Basking sharks are found in the cool and warm temperate waters of all oceans. This coastal-pelagic species lives on the continental shelf at a depth of up to 910 m (according to other sources – up to 1264 m). The preferred temperature range is from 8 to 14.5 ° C, although sometimes basking sharks go into warmer waters. There is evidence that they cross the equator. They are often met at the shore or in narrow outlets from bays. They make seasonal migrations. The similarity of morphological characteristics of basking sharks inhabiting the Pacific and Atlantic Ocean, indicate that it is the same species. However, both populations are geographically isolated.
According to observations, which, as a rule, were made near the coast, their distribution is as follows:
Atlantic Ocean: from Newfoundland to Florida, southern Brazil and Argentina, South Africa, the Mediterranean and North Sea, off the coast of Norway and Iceland
Pacific Ocean: (Japan, Korea, China, the southern coast of Australia, New Zealand, Tasmania, Chile, Peru, Ecuador, Galapagos, and the entire coast from California to the Gulf of Alaska.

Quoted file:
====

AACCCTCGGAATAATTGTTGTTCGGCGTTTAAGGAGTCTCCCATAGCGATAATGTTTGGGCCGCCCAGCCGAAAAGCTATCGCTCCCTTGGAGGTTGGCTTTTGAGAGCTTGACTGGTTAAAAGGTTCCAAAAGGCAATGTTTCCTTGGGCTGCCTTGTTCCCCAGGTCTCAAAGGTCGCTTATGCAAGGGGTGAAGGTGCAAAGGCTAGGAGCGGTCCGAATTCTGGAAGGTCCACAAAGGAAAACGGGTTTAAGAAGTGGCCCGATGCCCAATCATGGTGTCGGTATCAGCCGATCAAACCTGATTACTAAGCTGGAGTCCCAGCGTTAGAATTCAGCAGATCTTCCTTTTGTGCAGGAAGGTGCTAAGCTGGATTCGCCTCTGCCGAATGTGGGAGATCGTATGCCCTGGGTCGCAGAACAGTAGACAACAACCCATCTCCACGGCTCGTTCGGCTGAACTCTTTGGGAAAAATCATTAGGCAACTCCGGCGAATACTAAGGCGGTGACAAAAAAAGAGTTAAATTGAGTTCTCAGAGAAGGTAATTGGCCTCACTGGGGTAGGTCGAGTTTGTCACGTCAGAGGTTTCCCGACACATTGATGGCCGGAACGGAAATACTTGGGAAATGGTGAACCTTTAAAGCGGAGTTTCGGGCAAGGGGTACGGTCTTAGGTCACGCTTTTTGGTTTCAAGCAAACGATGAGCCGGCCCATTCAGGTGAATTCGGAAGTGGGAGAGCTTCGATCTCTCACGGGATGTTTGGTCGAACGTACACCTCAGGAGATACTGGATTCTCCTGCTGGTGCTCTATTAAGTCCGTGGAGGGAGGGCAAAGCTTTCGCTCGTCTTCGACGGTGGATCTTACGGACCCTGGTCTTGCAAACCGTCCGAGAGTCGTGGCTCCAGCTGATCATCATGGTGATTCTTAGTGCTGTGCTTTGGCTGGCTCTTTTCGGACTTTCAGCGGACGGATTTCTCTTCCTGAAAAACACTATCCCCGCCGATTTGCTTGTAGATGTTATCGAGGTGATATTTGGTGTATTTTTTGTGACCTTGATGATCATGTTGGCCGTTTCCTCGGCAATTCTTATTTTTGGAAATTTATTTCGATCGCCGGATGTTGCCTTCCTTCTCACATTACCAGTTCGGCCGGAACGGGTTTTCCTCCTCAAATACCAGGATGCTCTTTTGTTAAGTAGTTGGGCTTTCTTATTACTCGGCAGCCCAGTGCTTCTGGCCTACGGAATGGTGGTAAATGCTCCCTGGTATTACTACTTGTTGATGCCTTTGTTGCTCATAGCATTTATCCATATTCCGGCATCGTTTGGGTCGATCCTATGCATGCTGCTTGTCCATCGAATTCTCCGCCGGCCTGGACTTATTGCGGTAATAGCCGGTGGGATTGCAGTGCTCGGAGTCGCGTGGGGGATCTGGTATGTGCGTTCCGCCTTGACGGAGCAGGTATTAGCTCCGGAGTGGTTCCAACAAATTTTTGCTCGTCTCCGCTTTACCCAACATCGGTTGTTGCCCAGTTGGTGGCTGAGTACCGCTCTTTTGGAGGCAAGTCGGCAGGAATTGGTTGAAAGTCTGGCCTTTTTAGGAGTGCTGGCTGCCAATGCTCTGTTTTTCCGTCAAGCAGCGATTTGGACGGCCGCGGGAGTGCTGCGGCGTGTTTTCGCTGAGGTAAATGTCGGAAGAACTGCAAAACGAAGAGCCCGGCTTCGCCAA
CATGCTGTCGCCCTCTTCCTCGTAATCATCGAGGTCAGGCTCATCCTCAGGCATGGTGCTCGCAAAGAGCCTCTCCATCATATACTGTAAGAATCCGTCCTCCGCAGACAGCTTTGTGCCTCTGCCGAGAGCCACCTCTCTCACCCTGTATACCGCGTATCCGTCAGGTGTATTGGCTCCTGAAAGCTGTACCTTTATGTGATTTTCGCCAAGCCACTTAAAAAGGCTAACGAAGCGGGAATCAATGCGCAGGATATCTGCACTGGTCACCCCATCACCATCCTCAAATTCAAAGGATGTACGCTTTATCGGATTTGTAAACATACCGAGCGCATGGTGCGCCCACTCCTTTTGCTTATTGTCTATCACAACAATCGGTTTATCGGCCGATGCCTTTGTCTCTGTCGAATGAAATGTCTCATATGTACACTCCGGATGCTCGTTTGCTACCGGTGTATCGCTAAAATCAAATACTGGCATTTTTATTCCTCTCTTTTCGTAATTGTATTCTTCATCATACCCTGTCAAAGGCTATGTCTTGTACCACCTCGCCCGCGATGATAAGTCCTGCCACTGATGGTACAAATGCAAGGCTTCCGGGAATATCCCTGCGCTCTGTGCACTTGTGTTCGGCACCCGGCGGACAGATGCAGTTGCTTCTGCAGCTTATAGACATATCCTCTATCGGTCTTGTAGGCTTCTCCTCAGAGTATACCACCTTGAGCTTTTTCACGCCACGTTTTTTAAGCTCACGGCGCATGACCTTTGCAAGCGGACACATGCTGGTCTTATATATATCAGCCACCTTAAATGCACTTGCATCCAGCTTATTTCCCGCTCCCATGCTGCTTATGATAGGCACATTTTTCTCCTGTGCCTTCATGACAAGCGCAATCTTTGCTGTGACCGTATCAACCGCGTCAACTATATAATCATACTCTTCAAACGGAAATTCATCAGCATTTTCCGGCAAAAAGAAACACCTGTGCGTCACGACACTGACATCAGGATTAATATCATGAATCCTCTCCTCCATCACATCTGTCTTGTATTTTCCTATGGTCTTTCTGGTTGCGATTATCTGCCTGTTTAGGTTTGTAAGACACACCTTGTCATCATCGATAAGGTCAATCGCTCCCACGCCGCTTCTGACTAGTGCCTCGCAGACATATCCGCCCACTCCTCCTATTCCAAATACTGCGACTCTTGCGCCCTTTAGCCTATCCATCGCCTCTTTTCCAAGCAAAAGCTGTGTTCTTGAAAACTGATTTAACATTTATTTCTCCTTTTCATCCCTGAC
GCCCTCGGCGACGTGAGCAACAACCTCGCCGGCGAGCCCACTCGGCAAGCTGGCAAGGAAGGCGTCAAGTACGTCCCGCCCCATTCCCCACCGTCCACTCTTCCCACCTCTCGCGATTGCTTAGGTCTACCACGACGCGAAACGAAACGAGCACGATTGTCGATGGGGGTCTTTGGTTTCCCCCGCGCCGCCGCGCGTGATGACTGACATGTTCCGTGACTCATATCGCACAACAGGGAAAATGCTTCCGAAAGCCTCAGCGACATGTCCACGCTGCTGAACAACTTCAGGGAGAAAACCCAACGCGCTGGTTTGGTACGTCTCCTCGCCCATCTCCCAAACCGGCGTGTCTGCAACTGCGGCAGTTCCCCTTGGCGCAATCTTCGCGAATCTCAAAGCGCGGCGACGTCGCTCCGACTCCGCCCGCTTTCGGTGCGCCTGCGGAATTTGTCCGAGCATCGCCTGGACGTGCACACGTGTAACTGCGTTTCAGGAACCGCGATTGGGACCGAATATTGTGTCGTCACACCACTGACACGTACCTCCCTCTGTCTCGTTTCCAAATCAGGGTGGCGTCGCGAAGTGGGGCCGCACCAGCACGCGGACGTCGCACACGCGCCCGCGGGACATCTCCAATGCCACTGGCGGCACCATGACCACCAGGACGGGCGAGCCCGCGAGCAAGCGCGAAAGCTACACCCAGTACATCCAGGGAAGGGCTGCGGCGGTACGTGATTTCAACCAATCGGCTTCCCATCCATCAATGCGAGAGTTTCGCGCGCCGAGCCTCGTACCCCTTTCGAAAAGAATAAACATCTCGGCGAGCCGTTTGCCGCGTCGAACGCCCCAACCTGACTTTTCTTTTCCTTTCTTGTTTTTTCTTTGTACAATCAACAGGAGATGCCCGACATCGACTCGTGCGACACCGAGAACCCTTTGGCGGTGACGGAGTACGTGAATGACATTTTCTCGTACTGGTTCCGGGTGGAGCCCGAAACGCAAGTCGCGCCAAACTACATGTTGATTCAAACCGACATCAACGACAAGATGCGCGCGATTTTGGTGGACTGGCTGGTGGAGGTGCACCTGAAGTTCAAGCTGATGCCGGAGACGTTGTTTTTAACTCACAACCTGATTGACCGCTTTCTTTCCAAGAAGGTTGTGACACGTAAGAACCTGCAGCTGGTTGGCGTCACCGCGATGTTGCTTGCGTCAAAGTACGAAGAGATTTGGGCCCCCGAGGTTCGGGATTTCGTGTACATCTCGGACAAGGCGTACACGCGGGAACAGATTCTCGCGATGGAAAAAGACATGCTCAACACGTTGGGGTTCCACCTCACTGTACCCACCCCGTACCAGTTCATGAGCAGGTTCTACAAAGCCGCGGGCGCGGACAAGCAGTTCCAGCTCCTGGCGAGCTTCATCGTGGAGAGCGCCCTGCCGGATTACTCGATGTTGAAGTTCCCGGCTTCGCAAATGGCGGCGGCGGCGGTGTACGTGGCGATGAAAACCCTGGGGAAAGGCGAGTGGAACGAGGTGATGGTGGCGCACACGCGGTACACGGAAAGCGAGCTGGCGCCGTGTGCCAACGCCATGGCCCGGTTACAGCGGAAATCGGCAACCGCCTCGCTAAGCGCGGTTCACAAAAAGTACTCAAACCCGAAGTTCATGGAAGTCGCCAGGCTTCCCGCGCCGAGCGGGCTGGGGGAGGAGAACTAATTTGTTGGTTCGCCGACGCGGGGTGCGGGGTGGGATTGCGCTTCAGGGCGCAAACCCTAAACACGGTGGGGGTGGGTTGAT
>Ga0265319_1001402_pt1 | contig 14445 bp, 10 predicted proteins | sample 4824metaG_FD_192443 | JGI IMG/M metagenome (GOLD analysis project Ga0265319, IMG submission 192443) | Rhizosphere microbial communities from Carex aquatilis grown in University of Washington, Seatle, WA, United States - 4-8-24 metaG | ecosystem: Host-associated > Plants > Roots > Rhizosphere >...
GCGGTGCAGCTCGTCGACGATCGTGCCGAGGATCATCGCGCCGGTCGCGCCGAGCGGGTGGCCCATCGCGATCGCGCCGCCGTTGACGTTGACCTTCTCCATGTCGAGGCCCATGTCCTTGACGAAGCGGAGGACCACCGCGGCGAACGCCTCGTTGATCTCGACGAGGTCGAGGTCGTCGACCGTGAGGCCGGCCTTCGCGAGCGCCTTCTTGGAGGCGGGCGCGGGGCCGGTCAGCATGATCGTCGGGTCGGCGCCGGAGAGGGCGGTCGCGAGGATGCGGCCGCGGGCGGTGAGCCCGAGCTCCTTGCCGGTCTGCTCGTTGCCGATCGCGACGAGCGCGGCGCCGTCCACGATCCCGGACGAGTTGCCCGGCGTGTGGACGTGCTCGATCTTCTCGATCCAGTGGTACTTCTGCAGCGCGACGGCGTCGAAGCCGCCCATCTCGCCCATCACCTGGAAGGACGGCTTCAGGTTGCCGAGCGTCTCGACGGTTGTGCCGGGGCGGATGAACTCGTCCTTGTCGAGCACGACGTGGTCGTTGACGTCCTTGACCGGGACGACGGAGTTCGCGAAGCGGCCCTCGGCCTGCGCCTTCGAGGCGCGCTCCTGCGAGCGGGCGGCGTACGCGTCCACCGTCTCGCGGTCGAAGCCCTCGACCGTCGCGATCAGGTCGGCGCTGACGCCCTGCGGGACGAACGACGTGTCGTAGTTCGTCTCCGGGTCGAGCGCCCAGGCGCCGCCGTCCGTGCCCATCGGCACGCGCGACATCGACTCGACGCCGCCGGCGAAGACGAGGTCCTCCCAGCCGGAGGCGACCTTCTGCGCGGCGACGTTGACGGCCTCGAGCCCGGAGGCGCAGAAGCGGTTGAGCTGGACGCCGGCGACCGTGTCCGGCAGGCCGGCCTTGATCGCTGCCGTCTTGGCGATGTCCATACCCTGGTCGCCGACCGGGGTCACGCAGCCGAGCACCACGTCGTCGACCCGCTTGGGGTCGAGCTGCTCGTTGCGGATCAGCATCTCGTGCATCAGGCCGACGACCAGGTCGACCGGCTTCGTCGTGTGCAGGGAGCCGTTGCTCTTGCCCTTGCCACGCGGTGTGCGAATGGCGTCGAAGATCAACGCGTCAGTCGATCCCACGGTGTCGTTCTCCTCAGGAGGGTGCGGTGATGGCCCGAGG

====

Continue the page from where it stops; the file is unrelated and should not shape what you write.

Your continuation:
In high northern latitudes, including in the waters of Great Britain, basking sharks are most often found in surface waters from April to October. In winter, they can rarely be seen, as the copepods of Calanus, which they eat, usually concentrate on the surface in the summer months.
Migrations are associated with changes in temperature and the redistribution of plankton. The hypothesis is formally accepted, according to which in giant latitudes the basking sharks hibernate on deep water, and with the onset of heat migrate to the coastal shallow zone. High concentration of squalene in the fat of the liver in the spring and its successive replacement with vitamin A during the year at least partially confirms the presence of such migrations . Some individuals appear in shallow water after the formation of the thermocline. The previously proposed hypothesis that the winter migration of basking sharks from coastal feeding areas to the northeast Atlantic is associated with hibernation at the bottom of the slope of the continental shelf in order to conserve energy reserves, has not been confirmed.